This story is part of our partnership with Maryboro Lodge the Fenelon Falls Museum and written by Glenn Walker.
KAWARTHA LAKES=In 1965 Charles Lamb, the Conservative MP for Victoria County, died in office, having served only two years. His predecessor, Burnt River lumberman Clayton Hodgson had won six consecutive elections before retiring two years earlier, though he remained as popular as ever. Being a bi-election, an unusual amount of national attention focused on the politics of Victoria County, as seven candidates sought the conservative nomination. After six ballots, their Conservatives chose their new candidate, Bill Scott, a grocer from Kinmount.
At first glance Bill might have seemed an improbable Member of Parliament. In an era when fashion mattered—even grocers would be expected to wear a suit and tie or a nice dress—Bill Scott was the kind of man who, if a trench needed to be dug, he would be right there, and just as muddy as everyone else. At first glance on the street of Kinmount, few people would realize who Bill Scott really was.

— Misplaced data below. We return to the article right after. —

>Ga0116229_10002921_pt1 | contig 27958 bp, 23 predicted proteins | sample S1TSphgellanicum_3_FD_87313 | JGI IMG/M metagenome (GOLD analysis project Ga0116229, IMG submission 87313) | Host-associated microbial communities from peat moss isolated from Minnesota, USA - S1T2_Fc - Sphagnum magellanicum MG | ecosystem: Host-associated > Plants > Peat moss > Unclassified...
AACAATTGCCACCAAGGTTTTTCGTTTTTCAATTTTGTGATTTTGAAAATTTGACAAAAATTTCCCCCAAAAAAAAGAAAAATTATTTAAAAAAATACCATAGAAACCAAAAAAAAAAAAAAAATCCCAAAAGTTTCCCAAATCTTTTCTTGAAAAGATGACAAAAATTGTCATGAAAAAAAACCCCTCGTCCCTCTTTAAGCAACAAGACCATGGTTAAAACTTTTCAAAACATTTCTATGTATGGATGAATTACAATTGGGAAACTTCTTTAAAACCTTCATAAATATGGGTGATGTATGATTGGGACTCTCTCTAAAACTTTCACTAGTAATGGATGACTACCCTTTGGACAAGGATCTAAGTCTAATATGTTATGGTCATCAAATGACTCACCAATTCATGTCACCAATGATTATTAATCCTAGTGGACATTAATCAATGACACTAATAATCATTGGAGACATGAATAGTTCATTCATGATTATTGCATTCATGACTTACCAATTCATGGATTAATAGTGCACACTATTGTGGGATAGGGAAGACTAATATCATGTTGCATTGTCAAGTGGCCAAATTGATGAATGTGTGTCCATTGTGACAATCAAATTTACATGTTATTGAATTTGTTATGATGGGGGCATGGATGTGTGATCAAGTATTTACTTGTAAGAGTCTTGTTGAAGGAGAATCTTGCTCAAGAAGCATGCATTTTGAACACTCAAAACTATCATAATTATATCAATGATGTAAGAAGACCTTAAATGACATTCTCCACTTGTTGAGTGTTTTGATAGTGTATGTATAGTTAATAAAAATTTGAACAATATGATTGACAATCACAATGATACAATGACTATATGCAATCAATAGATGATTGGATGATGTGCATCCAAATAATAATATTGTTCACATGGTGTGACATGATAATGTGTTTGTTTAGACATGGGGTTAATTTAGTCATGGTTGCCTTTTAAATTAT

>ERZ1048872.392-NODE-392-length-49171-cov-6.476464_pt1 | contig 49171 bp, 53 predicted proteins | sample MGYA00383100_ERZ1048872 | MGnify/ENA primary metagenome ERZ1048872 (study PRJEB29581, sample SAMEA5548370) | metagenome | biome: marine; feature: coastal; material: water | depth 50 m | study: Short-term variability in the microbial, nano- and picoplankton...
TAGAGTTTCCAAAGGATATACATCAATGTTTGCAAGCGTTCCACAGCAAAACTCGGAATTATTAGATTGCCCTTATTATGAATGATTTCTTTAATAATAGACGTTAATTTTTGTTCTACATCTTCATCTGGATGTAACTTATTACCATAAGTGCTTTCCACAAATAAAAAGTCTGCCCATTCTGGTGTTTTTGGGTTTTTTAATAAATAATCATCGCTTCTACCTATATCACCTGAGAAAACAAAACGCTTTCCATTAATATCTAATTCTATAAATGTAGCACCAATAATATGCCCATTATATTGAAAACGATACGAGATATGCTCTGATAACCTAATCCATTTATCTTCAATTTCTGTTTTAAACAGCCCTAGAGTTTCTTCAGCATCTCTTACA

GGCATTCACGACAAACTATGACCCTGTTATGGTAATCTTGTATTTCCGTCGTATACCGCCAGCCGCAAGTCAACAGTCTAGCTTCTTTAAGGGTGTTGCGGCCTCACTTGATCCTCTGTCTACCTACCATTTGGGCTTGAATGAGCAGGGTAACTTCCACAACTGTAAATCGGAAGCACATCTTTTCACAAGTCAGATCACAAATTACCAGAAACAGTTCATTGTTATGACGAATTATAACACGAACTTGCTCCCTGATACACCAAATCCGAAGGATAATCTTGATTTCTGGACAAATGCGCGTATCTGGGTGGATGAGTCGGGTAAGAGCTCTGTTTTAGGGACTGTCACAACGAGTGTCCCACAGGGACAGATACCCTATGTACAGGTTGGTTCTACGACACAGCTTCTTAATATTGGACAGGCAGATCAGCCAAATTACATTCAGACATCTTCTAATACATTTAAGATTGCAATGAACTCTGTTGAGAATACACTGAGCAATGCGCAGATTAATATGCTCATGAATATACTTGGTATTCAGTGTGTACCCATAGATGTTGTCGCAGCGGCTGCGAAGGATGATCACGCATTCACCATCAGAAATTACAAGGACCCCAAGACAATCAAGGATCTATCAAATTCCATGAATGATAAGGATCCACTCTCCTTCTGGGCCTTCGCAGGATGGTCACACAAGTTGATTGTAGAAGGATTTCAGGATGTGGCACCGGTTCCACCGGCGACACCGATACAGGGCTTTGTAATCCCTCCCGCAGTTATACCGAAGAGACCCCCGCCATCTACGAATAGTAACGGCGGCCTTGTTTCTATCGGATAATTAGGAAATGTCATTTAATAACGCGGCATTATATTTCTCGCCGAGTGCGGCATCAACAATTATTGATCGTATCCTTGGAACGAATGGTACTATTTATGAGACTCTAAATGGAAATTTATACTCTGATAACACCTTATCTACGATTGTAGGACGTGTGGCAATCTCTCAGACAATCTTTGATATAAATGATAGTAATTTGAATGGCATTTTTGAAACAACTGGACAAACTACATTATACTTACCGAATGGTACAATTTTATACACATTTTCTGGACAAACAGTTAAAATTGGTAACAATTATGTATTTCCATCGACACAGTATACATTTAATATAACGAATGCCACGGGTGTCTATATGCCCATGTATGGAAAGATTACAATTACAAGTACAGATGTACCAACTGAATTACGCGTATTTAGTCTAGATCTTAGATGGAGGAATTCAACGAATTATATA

As a grocer, his dear wife Betty was the one who actually ran the business. One day the butcher wasn’t able to come in, so she asked her husband (who knew the trade) to come in and cover for him. Bill was right there to help, spent the morning talking to everyone who came into the store, and found the time to cut about six pieces of meat… then gave each one away. Betty, of course, didn’t think that the family business should be just giving the groceries away.